Monday, 27 August 2012

Blip: The art of queuing

Queuing is one of the more widespread eccentric obsessions of the English. We love it and hate it with equal fervour, as we do with everything that means something to us. As Bill Bailey says: “We’re a predominantly chipper nation…infused with a wistful melancholy,” which is to say, we can’t appreciate the silver lining without the cloud. We like the cloud; it keeps us in the shade where we can keep to ourselves while suspiciously watching everyone else.

Queuing, on the face of it, is just a functional means to make sure everybody gets to a given service in the proper order, without any trouble. But, more than that, there is something about the grey futility of lining up and harshly applying the rules of queuing with little regard for their intent. Oh and yes, for all you non-English people out there, you read that right: There are rules to queuing. I won’t go through them all because it would take far too long but here is a summary:

The first one is obvious even to the unenlightened. No queue-jumping. The order rather generates itself: The first one to the cashier is the first in line, then that person acts as the barrier for the queue, thus, the first person to them is the second in line and so on. English people don’t like breaking the awkward quiet of public life but if you jump into a queue like it’s nothing, expect a reaction. Something akin to the reaction you would experience if you just spat on everyone else in the queue.

Another fairly obvious one, although one that foreign people often think they can break without ramifications: If you leave the queue for more than a few seconds, or more than a few feet away, you have left the queue and must join the back. Your position in the queue isn’t yours, you’re holding it for the person behind you so when you leave, you’ve lost all claim on that place. If you want to grab something within reach of your place, that is allowed. If you want to grab something only just out of reach then you can quickly and with exaggerated movements, lean over to get it, making it obvious to those behind you that you will be only the tiniest moment and are not forfeiting your place.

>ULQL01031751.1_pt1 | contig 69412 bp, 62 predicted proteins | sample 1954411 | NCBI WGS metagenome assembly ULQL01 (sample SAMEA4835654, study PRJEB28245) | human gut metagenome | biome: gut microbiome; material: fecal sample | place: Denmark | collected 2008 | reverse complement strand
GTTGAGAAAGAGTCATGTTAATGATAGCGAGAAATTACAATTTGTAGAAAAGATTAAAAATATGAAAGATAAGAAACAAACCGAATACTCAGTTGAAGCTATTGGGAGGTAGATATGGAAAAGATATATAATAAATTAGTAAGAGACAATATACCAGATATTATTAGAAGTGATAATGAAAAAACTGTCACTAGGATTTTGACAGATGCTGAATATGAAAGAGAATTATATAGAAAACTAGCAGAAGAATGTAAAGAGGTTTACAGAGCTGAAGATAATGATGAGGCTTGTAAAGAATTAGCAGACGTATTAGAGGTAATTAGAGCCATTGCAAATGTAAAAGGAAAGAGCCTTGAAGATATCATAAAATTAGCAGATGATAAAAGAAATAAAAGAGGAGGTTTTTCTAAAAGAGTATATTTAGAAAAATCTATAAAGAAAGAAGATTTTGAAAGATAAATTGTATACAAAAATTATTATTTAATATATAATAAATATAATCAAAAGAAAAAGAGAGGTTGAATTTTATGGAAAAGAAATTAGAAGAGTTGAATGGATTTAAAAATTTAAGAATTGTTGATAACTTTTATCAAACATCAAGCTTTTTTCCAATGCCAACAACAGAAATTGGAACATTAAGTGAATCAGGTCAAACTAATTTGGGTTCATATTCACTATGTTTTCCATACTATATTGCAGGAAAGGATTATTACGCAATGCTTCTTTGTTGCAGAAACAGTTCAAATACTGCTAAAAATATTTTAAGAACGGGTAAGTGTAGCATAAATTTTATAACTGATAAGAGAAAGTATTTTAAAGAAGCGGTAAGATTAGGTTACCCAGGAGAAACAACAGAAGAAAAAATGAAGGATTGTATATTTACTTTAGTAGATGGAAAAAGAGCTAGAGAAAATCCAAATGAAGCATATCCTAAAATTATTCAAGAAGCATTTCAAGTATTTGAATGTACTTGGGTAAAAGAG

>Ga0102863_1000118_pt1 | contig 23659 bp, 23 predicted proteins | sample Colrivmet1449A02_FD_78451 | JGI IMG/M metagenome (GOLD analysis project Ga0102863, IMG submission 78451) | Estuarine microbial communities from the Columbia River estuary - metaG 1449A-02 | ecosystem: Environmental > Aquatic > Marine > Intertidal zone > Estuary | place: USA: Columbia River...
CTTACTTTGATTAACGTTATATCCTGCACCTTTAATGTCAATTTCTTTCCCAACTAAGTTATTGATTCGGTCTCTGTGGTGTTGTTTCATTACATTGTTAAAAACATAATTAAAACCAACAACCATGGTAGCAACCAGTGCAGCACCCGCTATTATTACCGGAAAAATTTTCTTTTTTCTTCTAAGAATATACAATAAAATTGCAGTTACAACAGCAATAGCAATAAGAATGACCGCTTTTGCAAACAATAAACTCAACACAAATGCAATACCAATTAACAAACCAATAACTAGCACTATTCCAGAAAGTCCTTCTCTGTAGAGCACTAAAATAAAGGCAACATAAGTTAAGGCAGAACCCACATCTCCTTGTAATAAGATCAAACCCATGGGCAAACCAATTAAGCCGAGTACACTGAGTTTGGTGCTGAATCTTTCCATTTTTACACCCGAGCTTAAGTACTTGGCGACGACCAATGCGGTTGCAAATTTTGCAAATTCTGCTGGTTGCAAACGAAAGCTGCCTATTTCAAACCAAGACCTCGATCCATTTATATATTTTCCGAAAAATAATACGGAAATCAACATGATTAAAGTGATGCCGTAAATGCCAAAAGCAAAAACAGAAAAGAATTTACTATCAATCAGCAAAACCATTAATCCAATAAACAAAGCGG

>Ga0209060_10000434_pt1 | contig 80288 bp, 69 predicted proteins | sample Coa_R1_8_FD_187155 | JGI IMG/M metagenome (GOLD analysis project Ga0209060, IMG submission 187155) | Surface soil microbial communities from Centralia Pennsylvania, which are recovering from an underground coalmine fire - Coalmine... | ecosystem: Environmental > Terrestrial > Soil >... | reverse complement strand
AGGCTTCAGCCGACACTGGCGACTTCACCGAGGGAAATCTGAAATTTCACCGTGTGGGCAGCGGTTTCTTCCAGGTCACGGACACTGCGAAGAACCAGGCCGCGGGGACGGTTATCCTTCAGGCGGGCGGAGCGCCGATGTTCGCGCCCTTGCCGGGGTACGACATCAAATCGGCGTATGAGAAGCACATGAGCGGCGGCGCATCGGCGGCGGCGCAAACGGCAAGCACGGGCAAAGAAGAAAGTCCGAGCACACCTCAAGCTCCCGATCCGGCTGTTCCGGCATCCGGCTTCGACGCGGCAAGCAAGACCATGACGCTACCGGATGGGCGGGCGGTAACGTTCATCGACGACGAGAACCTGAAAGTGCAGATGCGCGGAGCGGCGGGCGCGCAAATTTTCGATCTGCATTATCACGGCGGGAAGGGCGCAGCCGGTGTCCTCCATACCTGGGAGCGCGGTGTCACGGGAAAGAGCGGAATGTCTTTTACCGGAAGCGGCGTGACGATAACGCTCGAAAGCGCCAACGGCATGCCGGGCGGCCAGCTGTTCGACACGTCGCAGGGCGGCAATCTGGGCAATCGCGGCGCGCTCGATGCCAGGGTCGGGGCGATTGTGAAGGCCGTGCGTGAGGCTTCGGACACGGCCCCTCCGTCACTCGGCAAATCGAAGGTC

A somewhat more unexpected one now: If you’re in the queue and you get interested in a product next to you because of being bored with the wait, you’re in danger of losing your place. This is because if you’re engrossed in examining a product and not concentrating on the queue, you have effectively become a shopper again and no longer a queuer. If someone passes you without you noticing and the queue moves on, you can’t claim your place back, you’ve been exiled.

Finally, a subtle one: Inviting someone you know to join you where you are in the queue is not allowed. Generally you won’t get away with this unless you make it certain, one way or another, to the people around you that you are, and always have been, with the person that’s joined you. That way you’re like a composite noun: One entity made from two people.

I’m sure from an outside perspective this seems strange and utterly pointless. Well I’m not here to disagree with you, only to warn you that we take these rules, along with countless others on the same subject, very seriously indeed. Woe betide anyone who crosses the joint sacred English rules of queuing and social detachment.   


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